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Questions.

(0) How to find out for an MO question at hand whether it already has anything like its canonical meta-thread?

(1) Should, in your opinion, every MO question automatically generate a meta-thread of its own, reachable by a "meta"-button on its non-meta parent (and vice-versa, the parent reachable via a "parent" button on the meta-thread)? Has this meta-meta question been discussed on meta already?

EDIT: no, there should not be any automatism.

Remarks.

  • This is very likely to have been asked on MO.meta before, but I did not find it, despite a (cursory) search.

  • One of my motivations for asking this is that on several occasion I have encoutered comments on MO about which I think something along the lines of " one should get someone to correct this comment."

Then, one finds oneself at a loss what to routinely do: comment oneself (hoping for the pinging to work), flag (which most of the time seems excessive-one should flag sparingly), or turn to meta. But where on MO.meta to turn to for a particular question at hand?

  • Of course, my question (0) rests on an implicit premise, which is questionable, namely that there is any such thing as the canonical meta-thread to a question if it has one.
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    $\begingroup$ Every question automatically generating a meta question sounds like a terrible idea. It sounds like a surefire recipe for clogging the meta from being actually useful. I'm not even sure why this would be even useful enough to merit being sure such a proposal was discussed before. $\endgroup$ – Asaf Karagila Jul 17 '17 at 9:45
  • $\begingroup$ @AsafKaragila: thanks for the response. Now, especially since you summarize it so nicely, it clearly seems a thing to avoid. Re question (0): one apect of question (0) is: there obvioiusly is no problem if the MO thread somewhere says something clickable like "this thread has grown its own meta.descendent [here]()"; but, in situations where (0.0) there is no such comment, (0.1) one would like to discuss a thread on meta, what should one routinely do? In a sense, this question amounts to nothing more than "Is absence of a meta-thread-here-comment sufficient for absence of a meta-thread?" $\endgroup$ – Peter Heinig Jul 17 '17 at 11:02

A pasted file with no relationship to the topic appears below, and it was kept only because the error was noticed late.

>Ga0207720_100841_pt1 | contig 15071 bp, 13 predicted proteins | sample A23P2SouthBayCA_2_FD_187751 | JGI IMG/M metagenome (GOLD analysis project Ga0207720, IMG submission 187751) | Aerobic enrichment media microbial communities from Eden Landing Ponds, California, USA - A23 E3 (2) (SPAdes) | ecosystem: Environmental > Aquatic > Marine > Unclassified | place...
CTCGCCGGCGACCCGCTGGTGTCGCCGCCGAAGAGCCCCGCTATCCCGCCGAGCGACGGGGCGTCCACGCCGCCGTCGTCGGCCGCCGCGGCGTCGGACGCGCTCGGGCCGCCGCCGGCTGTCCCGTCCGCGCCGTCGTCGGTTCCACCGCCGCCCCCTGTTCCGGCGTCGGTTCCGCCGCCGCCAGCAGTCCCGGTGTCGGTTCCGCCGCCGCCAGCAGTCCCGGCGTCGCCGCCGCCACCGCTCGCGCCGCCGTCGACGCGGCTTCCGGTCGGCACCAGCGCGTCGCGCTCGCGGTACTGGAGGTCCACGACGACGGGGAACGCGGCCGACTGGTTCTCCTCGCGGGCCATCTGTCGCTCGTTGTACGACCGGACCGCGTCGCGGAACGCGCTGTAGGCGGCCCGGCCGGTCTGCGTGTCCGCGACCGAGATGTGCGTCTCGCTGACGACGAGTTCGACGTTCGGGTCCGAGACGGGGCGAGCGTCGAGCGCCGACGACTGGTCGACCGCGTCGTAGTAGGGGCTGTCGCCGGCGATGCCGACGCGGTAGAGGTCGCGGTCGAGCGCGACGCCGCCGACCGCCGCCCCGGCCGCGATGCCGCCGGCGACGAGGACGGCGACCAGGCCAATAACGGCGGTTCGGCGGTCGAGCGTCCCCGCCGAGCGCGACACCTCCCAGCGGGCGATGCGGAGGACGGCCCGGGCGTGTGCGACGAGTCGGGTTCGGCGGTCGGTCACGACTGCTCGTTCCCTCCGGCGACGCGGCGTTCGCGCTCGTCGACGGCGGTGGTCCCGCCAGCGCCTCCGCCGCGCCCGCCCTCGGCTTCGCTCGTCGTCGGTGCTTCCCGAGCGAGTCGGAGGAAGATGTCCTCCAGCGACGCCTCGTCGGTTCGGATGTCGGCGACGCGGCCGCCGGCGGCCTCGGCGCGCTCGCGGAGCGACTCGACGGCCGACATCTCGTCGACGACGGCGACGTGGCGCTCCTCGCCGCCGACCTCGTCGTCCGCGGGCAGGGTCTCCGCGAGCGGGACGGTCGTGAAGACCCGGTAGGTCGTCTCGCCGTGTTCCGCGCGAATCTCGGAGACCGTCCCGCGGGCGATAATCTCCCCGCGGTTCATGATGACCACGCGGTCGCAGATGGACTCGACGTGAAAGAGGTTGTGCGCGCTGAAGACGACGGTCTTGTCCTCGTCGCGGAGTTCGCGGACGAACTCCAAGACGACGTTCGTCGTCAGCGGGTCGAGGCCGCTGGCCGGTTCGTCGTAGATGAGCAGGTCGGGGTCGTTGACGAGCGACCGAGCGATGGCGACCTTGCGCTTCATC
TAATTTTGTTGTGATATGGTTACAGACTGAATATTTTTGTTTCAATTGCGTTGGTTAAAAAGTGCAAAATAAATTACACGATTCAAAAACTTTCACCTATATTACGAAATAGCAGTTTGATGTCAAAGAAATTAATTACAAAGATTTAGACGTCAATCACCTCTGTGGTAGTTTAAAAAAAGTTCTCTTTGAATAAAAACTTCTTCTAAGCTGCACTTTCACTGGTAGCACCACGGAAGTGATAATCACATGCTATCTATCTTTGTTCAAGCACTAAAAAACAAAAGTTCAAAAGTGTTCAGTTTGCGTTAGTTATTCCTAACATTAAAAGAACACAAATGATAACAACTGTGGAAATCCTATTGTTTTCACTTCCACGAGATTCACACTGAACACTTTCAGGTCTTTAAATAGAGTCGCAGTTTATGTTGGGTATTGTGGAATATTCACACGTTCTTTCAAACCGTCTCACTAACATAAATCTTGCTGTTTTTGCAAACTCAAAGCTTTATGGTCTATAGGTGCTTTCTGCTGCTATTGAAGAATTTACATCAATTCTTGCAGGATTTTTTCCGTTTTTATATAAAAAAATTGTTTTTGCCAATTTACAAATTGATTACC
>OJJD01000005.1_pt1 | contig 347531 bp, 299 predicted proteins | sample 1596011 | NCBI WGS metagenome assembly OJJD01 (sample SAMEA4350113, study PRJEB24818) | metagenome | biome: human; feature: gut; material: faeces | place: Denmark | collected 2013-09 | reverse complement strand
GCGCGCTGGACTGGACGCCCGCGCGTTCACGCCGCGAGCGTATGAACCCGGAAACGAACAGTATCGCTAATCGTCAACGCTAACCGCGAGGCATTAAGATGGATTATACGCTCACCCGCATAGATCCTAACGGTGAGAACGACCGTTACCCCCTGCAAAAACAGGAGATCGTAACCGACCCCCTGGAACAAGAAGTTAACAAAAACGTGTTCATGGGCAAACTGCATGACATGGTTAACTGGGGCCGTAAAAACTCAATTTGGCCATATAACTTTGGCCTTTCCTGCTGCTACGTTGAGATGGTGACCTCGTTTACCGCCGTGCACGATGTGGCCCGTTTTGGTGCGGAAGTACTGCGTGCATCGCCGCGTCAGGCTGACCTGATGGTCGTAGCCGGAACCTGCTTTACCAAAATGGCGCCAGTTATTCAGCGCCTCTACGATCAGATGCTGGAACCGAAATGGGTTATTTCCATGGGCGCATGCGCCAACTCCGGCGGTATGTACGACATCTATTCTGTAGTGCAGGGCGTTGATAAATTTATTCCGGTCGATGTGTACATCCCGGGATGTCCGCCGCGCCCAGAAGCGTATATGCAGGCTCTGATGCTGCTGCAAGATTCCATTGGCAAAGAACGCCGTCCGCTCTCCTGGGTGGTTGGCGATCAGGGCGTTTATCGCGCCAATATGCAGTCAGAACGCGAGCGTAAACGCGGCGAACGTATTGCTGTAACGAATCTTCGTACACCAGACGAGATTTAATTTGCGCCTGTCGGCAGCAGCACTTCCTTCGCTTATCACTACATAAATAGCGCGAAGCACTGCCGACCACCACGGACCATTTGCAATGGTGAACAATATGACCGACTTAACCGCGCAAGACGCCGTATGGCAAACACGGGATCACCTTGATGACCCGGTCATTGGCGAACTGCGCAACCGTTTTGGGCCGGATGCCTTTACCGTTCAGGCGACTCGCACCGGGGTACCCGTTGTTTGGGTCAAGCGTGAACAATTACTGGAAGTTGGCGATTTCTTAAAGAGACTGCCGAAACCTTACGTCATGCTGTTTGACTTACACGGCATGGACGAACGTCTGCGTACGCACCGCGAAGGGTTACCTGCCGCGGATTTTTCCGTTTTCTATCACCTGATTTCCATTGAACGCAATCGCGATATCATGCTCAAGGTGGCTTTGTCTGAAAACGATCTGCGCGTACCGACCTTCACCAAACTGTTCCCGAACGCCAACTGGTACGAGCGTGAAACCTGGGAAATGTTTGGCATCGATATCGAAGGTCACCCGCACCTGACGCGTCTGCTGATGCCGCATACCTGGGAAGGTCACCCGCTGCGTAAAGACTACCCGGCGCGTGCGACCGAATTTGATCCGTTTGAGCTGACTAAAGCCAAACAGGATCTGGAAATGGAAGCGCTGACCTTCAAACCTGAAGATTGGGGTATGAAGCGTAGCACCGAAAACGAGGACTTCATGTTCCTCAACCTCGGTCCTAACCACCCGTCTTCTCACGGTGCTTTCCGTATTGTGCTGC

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    $\begingroup$ There is not that much activity on meta, and meta posts on specific question are usually posted within a few days of the question (afterwards the issues are already either resolved, or the question is closed). You are overthinking this. $\endgroup$ – Emil Jeřábek Jul 17 '17 at 13:02
  • $\begingroup$ Brief summary of hints kindly given by the commenters and responders: (0) try the serial number of a thread, (1) try searching for the title of the thread, together with "site:meta.mathoverflow.net" in a search engine, (2) when bringing up a thread in a meta.discussion, do not even name the thread, let alone a particular user, rather start by a precise yet general discussion of the matter at hand. $\endgroup$ – Peter Heinig Jul 18 '17 at 4:29
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    $\begingroup$ If a specific question on main has lead to starting to a discussion on meta, quite often somebody posts link to the met thread in the comments. (I mean, the comments on the main.) $\endgroup$ – Martin Sleziak Jul 18 '17 at 7:11
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    $\begingroup$ This seems tangential to the question in the title, but could you clarify what you mean by: "one should get someone to correct this comment"? If a comment is rude or should be removed for some other reason, you should flag it. If you mean editing a comment, this can only be done by moderators (if the comment is more than 5 minutes old). $\endgroup$ – Martin Sleziak Jul 18 '17 at 7:14
  • $\begingroup$ @MartinSleziak: "someone" was used in reaction to thinking of the two alternatives (0) author of comment deletes and possibly corrects-and-reposts comment,which is possible even after the time-interval, (1) moderator deletes comment. $\endgroup$ – Peter Heinig Jul 18 '17 at 9:58